Mean Green 1961 Belvedere Dual Turbo’d Long Ram Named WAWAZAT

- in Cars

They rooted around in the back of the garage, where Tony still had the 496 motor, and they set to mocking it up. The setup looked like it would fit. So Radar commenced to cutting tubing. As to the motor itself, they knocked the compression of the 496 down to 9:1, courtesy of some Ross aluminum pistons, and kept it from going hungry with a pair of 450 cfm 4160 units. Jamming atmosphere and endangered species into all that are a pair of Borg-Warner 64mm turbos.

twin-turbo 700hp 496cui engine in 1961 Plimouth Belvedere
By the time they got done tuning, those little windmills were jamming something like 10 more psi into the intake than the troposphere would have provided. On the back end of that process, Radar fabbed up the exhaust out of Spintech 4.5-inch oval tubing, and it goes out the side. Other than inspection, they didn’t do anything to the existing Eagle crank, Eagle rods or Indy heads, which made Tony’s accountant collapse in relief, right to the bottom of his hot tub in Boca.


The torque numbers sound almost agricultural: Cummins, eat your heart out, No-Page has 900 ft.-lbs. And it probably explains why the front end bears more than a passing resemblance to a Massey- Ferguson combine harvester, at least when the air bags are dropped to their lowest setting, which puts the bumper one American inch off the topsoil.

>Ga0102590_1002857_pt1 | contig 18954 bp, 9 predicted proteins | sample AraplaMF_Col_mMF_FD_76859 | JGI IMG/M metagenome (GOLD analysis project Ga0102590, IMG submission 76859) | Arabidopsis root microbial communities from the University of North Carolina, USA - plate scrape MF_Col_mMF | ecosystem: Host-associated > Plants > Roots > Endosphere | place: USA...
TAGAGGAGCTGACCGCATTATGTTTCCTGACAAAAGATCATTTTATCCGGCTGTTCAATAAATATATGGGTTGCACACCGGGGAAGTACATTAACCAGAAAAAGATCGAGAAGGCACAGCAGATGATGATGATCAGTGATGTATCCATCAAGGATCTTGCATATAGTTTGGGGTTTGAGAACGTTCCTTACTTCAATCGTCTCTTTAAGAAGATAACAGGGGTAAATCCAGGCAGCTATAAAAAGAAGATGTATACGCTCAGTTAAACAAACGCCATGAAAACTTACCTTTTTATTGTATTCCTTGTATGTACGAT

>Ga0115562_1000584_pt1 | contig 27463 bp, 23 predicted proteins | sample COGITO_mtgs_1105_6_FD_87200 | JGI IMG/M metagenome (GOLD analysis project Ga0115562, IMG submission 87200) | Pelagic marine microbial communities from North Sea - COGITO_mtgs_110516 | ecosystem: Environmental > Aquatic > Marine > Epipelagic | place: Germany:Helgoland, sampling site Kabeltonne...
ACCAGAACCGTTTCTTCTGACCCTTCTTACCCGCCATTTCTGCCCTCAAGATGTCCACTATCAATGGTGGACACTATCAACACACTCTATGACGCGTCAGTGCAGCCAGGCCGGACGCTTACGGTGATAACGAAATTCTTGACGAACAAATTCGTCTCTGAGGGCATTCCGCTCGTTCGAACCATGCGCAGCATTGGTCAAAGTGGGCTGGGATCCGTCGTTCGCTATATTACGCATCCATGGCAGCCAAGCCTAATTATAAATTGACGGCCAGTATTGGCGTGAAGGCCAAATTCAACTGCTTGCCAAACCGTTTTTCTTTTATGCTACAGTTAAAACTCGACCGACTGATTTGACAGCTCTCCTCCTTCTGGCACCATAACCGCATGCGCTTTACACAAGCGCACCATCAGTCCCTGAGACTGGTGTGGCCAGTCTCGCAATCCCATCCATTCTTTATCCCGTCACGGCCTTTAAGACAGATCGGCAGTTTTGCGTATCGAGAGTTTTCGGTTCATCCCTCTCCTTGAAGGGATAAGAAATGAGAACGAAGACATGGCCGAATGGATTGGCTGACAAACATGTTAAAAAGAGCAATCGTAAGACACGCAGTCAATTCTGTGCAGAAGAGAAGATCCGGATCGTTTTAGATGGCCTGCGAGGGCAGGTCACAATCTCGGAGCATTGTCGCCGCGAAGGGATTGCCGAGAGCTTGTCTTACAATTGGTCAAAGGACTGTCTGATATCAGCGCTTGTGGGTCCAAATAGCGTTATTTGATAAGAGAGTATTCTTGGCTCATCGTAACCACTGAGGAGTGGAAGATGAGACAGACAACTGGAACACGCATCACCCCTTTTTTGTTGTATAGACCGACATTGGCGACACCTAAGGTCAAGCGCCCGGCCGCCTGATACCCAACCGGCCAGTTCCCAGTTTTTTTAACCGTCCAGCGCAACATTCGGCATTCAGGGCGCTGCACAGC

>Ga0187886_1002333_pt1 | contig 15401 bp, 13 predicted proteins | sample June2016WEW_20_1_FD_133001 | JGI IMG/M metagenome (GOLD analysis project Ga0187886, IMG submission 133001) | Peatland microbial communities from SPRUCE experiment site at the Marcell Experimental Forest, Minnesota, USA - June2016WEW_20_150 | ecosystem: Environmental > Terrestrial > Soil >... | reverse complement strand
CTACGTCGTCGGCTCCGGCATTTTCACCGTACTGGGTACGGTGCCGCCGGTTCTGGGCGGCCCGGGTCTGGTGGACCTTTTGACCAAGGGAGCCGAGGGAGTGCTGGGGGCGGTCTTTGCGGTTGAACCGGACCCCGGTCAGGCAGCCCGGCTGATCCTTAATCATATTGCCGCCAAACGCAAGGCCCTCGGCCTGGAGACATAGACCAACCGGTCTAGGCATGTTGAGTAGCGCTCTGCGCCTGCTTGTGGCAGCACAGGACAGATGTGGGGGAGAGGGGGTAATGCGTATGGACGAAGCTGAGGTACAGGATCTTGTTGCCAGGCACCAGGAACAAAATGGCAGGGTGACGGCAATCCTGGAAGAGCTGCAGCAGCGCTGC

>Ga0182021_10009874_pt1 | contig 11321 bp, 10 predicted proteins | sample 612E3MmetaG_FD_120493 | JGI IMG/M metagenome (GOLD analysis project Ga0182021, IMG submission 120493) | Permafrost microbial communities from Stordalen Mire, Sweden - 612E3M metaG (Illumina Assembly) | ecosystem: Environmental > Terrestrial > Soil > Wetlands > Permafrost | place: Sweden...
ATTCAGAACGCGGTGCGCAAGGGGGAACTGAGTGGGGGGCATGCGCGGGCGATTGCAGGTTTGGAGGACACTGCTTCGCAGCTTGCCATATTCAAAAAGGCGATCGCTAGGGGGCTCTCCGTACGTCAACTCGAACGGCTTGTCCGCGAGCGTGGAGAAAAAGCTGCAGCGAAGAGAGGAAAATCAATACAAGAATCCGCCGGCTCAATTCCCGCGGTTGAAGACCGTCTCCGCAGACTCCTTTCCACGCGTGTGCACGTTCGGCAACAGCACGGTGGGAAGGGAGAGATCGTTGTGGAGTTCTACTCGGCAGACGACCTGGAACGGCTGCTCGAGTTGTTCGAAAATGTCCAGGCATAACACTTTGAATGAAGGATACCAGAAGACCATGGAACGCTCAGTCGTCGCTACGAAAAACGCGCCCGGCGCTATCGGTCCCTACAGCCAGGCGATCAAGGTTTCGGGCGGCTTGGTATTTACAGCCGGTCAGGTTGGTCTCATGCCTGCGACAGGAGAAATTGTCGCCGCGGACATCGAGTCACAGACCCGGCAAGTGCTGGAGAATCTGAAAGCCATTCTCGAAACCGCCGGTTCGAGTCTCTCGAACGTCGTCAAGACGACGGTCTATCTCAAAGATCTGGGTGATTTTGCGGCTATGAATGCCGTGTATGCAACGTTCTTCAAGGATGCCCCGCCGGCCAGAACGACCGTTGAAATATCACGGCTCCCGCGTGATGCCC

twin-turbo 1961 Plimouth Belvedre
But to keep passing farmers from trying to buy it off lease, No-Page Tony went to Markymark Detoffol for a brutally Viperesque paint job. Tony points out that because it’s a stock color, Snake Skin Green, which was used on the 2010 Viper, he can walk into his local auto parts store for touch up paint. And boy does it pop when out in the sun.


Snake Skin Green twin-turbo 1961 Plymouh Belvedere
As to the rest of it, Radar was as spooled up for that as his turbos, and he began jamming things into the Bel. He backhanded in an aluminum radiator with electric fans. He dropkicked in a PTC 9.5-inch converter. He pulled a fading away hook shot with a 727 from Dave’s Automatic in Duluth, Minnesota. Then he slingshotted in a custom chrome-moly driveshaft, and used a trebuchet to launch in a 9-inch 35-spline unit with 4.10s and a Richmond spool. He also hacky-sacked in some Budnik Diamond Light wheels and some Hoosier Quick-times.




As to the great indoors, No-Page Tony went to Tea’s Design for the seats, with the most recent round of upholstery done by a guy named Bill Ion. Note the Virgil Exner “Forward Look” emblems. The gauges are Autometer Phantom and the shifter and cup holders are Pentastarshaped. But maybe our favorite part of the interior is the ancient, really-hard-to-find, NOS “Aero-wheel”: it’s a clear-and-glitter steering wheel that screams “1961.”

clear-and-glitter steering wheel in 1961 Plymouth Belvedere
We applaud Tony for many different reasons. Not only did he stay determined to create this badass Belvedere even though it took him almost 20 years to complete, but he also drives the car on a regular basis. I take my hat off to No-Page Tony.
Now check out the video below.




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